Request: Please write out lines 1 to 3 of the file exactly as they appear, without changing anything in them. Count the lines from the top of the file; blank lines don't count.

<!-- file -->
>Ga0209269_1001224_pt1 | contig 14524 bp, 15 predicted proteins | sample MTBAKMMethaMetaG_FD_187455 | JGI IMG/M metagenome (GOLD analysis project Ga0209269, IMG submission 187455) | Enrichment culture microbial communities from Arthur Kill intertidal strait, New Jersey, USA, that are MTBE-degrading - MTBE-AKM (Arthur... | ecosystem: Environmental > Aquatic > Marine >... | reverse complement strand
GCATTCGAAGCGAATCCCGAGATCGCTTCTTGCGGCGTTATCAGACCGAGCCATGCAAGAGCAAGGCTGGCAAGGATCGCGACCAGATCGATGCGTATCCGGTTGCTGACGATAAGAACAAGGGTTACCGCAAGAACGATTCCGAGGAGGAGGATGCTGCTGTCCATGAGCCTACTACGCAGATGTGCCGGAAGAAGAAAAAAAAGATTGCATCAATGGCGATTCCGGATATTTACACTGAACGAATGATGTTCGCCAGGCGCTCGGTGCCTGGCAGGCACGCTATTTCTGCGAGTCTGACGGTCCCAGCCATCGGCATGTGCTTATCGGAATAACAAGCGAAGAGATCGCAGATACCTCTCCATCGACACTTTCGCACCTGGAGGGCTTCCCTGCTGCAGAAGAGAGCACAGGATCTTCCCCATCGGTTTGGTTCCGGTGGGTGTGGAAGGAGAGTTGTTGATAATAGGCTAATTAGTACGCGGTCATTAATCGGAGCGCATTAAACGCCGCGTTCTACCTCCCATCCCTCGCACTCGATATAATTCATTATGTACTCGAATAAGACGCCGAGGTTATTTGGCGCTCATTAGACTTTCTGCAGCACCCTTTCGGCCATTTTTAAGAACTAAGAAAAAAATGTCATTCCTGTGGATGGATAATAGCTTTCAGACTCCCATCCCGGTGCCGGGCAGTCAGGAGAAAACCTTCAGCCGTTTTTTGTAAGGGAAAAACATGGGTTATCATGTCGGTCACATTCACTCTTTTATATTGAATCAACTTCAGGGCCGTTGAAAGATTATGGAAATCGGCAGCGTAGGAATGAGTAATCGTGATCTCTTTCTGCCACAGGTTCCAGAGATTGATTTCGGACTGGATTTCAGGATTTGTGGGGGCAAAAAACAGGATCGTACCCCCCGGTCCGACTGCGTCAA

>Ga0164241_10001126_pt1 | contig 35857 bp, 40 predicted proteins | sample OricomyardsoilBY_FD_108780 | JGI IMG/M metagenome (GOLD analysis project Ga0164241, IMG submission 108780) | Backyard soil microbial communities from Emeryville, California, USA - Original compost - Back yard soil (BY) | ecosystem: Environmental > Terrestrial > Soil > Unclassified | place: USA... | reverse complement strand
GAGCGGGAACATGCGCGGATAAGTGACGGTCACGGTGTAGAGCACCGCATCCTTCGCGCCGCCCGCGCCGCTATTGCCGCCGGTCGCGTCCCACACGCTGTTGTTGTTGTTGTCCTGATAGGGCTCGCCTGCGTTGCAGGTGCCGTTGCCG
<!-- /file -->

>Ga0209269_1001224_pt1 | contig 14524 bp, 15 predicted proteins | sample MTBAKMMethaMetaG_FD_187455 | JGI IMG/M metagenome (GOLD analysis project Ga0209269, IMG submission 187455) | Enrichment culture microbial communities from Arthur Kill intertidal strait, New Jersey, USA, that are MTBE-degrading - MTBE-AKM (Arthur... | ecosystem: Environmental > Aquatic > Marine >... | reverse complement strand
GCATTCGAAGCGAATCCCGAGATCGCTTCTTGCGGCGTTATCAGACCGAGCCATGCAAGAGCAAGGCTGGCAAGGATCGCGACCAGATCGATGCGTATCCGGTTGCTGACGATAAGAACAAGGGTTACCGCAAGAACGATTCCGAGGAGGAGGATGCTGCTGTCCATGAGCCTACTACGCAGATGTGCCGGAAGAAGAAAAAAAAGATTGCATCAATGGCGATTCCGGATATTTACACTGAACGAATGATGTTCGCCAGGCGCTCGGTGCCTGGCAGGCACGCTATTTCTGCGAGTCTGACGGTCCCAGCCATCGGCATGTGCTTATCGGAATAACAAGCGAAGAGATCGCAGATACCTCTCCATCGACACTTTCGCACCTGGAGGGCTTCCCTGCTGCAGAAGAGAGCACAGGATCTTCCCCATCGGTTTGGTTCCGGTGGGTGTGGAAGGAGAGTTGTTGATAATAGGCTAATTAGTACGCGGTCATTAATCGGAGCGCATTAAACGCCGCGTTCTACCTCCCATCCCTCGCACTCGATATAATTCATTATGTACTCGAATAAGACGCCGAGGTTATTTGGCGCTCATTAGACTTTCTGCAGCACCCTTTCGGCCATTTTTAAGAACTAAGAAAAAAATGTCATTCCTGTGGATGGATAATAGCTTTCAGACTCCCATCCCGGTGCCGGGCAGTCAGGAGAAAACCTTCAGCCGTTTTTTGTAAGGGAAAAACATGGGTTATCATGTCGGTCACATTCACTCTTTTATATTGAATCAACTTCAGGGCCGTTGAAAGATTATGGAAATCGGCAGCGTAGGAATGAGTAATCGTGATCTCTTTCTGCCACAGGTTCCAGAGATTGATTTCGGACTGGATTTCAGGATTTGTGGGGGCAAAAAACAGGATCGTACCCCCCGGTCCGACTGCGTCAA

>Ga0164241_10001126_pt1 | contig 35857 bp, 40 predicted proteins | sample OricomyardsoilBY_FD_108780 | JGI IMG/M metagenome (GOLD analysis project Ga0164241, IMG submission 108780) | Backyard soil microbial communities from Emeryville, California, USA - Original compost - Back yard soil (BY) | ecosystem: Environmental > Terrestrial > Soil > Unclassified | place: USA... | reverse complement strand